Species which are pathogenic to dogs include:
- Ancylostoma caninum (human eosinophilic enteritis)
- Ancylostoma braziliense
- Ancylostoma ceylanicum
- Ancylostoma duodenale
Anyclostoma are a relatively robust parasite and several hundred genes change their expression during the worm's transition from a free living to a parasitic larva. They possess a heat-shock protein-based cuticle which allows them to survive harsh environments off-host. They are, however, prone to parasitism by nematophagous symbiont fungi, such as Monacrosporium thaumasium, Arthrobotrys robusta and Duddingtonia flagrans.
They have a direct life cycle with dogs becoming infected through ingestion of eggs in soil and coat hair, or through skin penetration by infective larvae. Sharp rostral teeth are used for attachment and anticoagulant peptides are used by this nematode to feed on their host. Eggs are activated through gastric proteolytic enzymes and larvae penetrate the mucosa of the intestine and undergo extensive tissue migration throughout the body before residing in the small intestine, where they reproduce and shed eggs. The eggs pass in the feces and hatch in the soil. The first stage larva feeds on bacteria and molts twice to form the non-feeding, infective third stage.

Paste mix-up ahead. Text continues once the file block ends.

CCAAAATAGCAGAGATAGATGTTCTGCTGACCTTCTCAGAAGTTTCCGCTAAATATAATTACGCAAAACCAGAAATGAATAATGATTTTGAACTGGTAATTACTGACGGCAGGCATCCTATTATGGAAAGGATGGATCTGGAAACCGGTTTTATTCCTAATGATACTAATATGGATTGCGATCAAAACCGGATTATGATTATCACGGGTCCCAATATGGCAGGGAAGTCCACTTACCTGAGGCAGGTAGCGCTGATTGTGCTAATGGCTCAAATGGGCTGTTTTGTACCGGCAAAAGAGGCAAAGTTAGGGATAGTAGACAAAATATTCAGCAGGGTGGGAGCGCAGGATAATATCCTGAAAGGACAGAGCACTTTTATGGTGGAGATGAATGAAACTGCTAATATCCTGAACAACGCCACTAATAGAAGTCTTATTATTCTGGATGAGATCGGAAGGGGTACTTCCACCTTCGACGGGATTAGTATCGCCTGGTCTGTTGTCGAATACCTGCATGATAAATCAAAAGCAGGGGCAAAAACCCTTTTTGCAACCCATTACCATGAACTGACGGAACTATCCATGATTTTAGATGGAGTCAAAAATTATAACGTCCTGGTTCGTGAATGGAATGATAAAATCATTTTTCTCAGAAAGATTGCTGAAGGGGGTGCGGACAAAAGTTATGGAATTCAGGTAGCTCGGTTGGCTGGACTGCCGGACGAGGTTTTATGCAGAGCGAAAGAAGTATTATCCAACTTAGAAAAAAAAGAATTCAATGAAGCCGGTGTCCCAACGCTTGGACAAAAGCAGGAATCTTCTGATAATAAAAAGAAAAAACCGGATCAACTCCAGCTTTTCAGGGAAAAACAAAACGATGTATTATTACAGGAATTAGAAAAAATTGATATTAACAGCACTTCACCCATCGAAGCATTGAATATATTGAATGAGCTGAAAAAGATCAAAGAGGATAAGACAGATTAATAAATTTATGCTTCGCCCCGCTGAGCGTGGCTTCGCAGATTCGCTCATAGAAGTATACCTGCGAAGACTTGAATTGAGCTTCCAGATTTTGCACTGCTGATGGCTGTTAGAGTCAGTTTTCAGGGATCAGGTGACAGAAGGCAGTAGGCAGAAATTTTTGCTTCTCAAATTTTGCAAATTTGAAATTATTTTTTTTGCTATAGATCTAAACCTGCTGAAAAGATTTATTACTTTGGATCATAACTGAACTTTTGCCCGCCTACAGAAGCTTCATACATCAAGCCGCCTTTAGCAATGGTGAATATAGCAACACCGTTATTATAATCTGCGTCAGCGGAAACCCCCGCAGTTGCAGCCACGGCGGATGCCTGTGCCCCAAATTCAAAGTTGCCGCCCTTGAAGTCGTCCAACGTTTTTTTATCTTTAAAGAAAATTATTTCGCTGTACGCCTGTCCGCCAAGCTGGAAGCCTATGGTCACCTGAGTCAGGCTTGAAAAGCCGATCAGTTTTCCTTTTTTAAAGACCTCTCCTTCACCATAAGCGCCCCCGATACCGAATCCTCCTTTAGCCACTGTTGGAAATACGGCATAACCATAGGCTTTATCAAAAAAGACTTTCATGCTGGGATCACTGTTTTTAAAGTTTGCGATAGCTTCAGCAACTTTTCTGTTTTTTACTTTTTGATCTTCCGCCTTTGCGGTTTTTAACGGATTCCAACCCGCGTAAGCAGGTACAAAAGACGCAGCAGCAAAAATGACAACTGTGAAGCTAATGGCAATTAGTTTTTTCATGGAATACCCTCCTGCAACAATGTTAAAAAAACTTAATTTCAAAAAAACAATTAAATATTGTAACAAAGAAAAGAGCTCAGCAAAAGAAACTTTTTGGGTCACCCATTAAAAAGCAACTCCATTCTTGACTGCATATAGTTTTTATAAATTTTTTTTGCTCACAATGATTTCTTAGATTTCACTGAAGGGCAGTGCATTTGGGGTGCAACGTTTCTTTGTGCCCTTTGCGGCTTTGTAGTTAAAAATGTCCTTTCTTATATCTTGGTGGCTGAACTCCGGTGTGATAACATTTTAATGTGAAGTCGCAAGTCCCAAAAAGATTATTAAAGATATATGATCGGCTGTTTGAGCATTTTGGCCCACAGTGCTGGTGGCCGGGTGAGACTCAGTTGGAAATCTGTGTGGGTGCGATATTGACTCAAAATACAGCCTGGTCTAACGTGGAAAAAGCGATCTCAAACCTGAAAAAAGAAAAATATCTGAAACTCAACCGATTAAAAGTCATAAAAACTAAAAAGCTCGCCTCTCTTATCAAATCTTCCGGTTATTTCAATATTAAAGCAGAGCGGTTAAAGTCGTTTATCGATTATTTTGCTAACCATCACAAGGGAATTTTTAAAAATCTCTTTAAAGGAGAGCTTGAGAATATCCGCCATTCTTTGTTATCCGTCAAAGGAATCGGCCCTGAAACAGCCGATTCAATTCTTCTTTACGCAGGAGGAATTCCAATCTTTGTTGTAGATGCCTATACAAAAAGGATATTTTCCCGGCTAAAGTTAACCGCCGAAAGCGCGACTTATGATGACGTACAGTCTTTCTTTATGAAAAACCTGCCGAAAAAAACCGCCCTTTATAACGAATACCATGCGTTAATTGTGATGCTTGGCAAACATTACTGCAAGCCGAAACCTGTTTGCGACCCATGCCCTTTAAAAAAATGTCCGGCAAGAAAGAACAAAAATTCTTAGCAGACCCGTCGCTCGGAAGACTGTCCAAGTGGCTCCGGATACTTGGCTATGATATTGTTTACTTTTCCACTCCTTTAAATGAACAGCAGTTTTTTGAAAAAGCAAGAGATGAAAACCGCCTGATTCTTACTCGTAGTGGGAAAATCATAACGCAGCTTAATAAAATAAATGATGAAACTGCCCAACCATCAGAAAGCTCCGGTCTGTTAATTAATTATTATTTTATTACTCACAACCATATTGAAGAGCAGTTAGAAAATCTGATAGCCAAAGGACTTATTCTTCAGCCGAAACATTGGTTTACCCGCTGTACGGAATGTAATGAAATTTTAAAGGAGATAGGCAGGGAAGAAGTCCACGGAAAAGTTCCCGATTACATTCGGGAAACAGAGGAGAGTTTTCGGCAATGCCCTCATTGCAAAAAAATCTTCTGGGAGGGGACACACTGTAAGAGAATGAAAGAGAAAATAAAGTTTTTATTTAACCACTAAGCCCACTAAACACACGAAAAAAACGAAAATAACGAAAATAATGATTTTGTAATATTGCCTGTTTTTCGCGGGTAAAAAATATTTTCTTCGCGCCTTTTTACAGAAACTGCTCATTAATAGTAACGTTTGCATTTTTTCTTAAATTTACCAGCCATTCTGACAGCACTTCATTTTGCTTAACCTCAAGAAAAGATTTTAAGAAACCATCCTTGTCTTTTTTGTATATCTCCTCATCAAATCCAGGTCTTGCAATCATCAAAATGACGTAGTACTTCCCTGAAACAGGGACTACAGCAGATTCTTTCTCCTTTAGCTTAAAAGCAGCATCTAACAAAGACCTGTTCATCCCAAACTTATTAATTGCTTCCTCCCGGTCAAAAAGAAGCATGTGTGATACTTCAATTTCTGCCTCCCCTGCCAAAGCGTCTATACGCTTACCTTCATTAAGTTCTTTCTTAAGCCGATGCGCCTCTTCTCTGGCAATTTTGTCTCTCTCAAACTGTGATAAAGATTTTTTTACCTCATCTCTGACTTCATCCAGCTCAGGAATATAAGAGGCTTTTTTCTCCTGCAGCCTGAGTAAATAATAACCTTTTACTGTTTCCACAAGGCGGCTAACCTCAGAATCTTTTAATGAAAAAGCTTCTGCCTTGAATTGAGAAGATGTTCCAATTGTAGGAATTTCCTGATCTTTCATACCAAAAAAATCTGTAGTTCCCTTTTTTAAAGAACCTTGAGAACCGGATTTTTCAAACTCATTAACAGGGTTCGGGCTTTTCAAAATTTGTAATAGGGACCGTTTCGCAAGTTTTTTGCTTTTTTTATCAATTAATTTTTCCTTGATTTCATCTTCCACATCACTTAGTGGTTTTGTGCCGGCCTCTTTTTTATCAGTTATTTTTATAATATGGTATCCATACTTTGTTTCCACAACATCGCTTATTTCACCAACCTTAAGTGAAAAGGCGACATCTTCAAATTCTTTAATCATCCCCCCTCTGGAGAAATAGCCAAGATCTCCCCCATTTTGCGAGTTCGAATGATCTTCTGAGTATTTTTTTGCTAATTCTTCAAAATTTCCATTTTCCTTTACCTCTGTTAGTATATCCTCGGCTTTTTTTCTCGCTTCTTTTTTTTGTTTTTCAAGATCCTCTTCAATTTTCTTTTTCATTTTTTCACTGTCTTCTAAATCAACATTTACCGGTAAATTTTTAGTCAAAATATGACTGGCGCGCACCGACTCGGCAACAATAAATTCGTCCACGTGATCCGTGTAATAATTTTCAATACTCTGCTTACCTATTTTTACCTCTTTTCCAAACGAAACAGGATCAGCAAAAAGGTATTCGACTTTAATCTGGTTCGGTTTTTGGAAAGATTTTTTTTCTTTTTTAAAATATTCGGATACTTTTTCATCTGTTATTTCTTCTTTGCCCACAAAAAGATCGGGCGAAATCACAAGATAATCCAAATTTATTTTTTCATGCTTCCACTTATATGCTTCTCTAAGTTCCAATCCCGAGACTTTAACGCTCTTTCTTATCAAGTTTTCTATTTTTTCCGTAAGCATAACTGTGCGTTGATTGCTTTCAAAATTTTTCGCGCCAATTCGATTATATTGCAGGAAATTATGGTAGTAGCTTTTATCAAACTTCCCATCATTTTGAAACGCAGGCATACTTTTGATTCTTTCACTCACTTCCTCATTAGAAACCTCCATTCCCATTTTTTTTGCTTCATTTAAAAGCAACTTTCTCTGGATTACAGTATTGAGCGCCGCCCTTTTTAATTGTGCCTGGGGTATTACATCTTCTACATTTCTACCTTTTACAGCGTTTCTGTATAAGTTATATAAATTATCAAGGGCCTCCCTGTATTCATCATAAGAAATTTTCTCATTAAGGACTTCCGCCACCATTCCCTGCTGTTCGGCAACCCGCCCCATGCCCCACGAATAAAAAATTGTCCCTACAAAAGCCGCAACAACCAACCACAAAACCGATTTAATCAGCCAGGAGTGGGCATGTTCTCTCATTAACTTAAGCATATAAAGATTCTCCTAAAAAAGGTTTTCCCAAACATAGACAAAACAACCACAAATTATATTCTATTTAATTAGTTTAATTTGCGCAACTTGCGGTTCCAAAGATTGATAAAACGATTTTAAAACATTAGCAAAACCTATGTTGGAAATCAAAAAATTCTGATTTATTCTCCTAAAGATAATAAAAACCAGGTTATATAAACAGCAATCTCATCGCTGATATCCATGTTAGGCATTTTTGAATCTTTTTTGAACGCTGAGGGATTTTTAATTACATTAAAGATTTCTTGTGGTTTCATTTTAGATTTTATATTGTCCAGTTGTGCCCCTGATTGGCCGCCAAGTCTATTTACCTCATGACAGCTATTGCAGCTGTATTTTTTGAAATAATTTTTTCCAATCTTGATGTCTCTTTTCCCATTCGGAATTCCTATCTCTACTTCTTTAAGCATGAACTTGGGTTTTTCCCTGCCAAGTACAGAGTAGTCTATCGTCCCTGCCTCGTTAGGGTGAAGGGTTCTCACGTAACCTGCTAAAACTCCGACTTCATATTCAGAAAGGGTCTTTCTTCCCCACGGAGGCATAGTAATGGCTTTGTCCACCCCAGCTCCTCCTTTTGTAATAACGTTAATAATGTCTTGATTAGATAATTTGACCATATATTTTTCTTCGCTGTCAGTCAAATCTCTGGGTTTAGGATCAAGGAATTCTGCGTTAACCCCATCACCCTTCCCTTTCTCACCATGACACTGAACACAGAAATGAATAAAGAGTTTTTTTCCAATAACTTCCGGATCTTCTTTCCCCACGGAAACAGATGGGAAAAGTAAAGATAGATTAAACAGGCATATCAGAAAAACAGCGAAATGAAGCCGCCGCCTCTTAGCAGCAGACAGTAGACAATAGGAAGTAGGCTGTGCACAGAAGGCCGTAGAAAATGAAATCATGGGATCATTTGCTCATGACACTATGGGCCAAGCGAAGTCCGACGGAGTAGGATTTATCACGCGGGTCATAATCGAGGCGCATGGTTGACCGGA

Similar to Toxocara canis, A. caninum infective larvae can also temporarily abort maturation and enter an arrested state (hypobiosis) within somatic tissues, reactivating in response to physiological changes such as pregnancy.
Infections in young dogs normally result in characteristic underweight, pot-bellied puppies, which are often anemic. Deaths associated with heavy infestations in young dogs is common. Adult dogs are often asymptomatically infected, although poor coat, polyphagia and anemia can also occur.
Diagnosis is usually based on coprological examinations using fecal floatation devices. The eggs of A. braziliense are significantly smaller than the eggs of A. caninum and A. tubaeforme and makes identification relatively simple for experienced clinicians using light microscopy.
Supportive diagnosis can be made with ELISA assays of feces and blood samples, and PCR assays can be used for accurate speciation of the parasite.
- Encyclopedia of Life
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